Gender-based violence and masculinity in Namibia: A structuralist framing of the debate select="/dri:document/dri:meta/dri:pageMeta/dri:metadata[@element='title']/node()"/>

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Show simple item record Edwards-Jauch, Lucy 2016-08-31T12:22:36Z 2016-08-31T12:22:36Z 2016
dc.identifier.citation Edwards-Jauch, L. (2016). Gender-based violence and masculinity in Namibia: a structuralist framing of the debate. Journal for Studies in Humanities and Social Sciences, 5(1), 49-62. en_US
dc.identifier.issn 2026-7215
dc.description.abstract Gender-based violence in Namibia is pervasive and solutions to it remain elusive. How we address the problem depends on how we frame it. Gender-based is directly linked to unequal relationships of power and do not stand in isolation of structural and cultural violence in our society. There is a long history of gender inequality and gender-based violence that is deeply imbedded in Namibia’s history. Colonialism was violent and its effects still structures representations of masculinity. It has shaped violent hegemonic and subaltern masculinities. There is also a history of gender-based violence embedded in traditional African patriarchy that is often denied. Gender-based violence should not be sought in the biological or psychological essences of individual perpetrators but, instead, in the nature of our society, our histories and ethnographies of violence. This article locates gender-based violence in a social-historical context and seeks to illuminate some of the intersections between violent masculinities, gender, race and class. en_US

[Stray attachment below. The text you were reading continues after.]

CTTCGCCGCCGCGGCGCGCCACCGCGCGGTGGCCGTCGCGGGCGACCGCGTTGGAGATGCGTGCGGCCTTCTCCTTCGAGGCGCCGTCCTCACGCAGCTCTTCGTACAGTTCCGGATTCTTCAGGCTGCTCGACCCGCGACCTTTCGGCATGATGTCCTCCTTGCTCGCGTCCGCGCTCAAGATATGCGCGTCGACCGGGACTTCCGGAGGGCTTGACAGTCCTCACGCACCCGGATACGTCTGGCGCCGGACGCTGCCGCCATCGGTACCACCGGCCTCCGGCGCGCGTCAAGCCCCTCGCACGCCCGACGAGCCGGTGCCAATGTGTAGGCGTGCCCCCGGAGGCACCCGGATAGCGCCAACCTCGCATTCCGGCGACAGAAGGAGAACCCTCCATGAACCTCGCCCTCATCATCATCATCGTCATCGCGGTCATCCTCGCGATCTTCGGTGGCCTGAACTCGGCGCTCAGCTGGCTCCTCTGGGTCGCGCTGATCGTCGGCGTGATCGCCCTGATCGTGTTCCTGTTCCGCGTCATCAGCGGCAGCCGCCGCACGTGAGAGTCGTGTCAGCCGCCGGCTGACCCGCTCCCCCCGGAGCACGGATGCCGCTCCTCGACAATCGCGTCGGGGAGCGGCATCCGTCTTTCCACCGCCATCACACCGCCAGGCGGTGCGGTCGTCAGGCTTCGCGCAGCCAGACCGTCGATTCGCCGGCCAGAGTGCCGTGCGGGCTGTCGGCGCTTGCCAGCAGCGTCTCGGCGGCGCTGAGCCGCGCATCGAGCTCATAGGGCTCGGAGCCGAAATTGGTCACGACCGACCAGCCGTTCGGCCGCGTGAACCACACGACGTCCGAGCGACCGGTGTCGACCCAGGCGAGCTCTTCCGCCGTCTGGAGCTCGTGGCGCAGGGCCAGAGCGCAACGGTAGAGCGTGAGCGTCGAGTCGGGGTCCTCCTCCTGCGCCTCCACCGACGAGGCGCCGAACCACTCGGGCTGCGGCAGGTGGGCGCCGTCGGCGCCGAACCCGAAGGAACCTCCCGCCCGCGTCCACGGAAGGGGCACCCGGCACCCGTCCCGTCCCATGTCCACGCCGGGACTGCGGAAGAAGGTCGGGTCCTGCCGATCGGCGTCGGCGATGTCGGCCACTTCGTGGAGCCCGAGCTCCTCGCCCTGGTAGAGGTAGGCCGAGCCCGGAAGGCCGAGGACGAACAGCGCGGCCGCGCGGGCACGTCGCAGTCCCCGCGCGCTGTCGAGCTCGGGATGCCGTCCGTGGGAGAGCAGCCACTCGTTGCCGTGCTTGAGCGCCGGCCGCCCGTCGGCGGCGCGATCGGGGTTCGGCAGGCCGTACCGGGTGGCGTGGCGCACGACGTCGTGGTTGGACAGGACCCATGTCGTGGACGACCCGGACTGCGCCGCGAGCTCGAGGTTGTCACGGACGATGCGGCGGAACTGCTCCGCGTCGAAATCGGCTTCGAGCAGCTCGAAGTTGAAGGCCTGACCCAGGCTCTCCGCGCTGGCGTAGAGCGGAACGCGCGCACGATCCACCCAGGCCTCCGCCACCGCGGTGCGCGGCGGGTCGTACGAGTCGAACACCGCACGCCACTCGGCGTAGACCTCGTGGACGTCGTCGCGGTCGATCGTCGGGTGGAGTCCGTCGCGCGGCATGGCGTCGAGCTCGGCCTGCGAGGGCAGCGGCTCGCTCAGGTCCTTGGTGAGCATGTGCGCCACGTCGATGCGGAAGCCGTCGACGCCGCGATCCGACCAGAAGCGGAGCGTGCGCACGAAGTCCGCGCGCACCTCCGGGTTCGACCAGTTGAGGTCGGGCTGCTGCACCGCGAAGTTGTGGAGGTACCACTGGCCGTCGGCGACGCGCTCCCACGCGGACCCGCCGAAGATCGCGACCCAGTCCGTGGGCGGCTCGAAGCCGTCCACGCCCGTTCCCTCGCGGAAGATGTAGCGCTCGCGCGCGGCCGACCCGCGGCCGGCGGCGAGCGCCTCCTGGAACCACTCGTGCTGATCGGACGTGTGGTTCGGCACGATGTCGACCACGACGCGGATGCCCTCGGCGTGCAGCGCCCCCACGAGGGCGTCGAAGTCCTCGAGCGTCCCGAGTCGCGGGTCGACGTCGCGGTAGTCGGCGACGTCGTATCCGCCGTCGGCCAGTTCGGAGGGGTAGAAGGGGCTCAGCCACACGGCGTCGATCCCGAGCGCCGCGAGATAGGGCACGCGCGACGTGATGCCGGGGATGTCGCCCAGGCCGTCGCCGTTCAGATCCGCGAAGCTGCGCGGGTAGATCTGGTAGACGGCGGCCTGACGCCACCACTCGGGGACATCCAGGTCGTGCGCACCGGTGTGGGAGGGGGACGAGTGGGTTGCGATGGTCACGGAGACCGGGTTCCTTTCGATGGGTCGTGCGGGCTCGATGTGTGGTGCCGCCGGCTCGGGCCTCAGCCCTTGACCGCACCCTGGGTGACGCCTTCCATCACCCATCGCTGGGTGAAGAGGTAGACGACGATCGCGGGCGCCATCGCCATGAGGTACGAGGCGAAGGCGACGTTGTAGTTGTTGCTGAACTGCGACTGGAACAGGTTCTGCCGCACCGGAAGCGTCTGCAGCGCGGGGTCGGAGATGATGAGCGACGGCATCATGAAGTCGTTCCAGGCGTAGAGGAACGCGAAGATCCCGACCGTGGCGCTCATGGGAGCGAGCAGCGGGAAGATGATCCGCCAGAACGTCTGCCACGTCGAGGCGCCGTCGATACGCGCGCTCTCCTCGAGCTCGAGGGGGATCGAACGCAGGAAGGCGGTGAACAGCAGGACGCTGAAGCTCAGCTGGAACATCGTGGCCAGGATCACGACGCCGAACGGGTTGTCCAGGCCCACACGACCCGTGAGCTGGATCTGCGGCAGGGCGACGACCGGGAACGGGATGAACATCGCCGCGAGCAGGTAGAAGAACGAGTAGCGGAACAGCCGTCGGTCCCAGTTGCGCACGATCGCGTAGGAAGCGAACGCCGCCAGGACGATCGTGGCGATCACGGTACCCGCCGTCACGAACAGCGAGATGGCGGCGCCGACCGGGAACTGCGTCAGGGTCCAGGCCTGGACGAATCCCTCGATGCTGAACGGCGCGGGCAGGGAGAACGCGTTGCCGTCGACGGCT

dc.language.iso en en_US
dc.publisher University of Namibia en_US
dc.subject Gender-based violence en_US
dc.subject Masculinity en_US
dc.title Gender-based violence and masculinity in Namibia: A structuralist framing of the debate en_US
dc.type Article en_US

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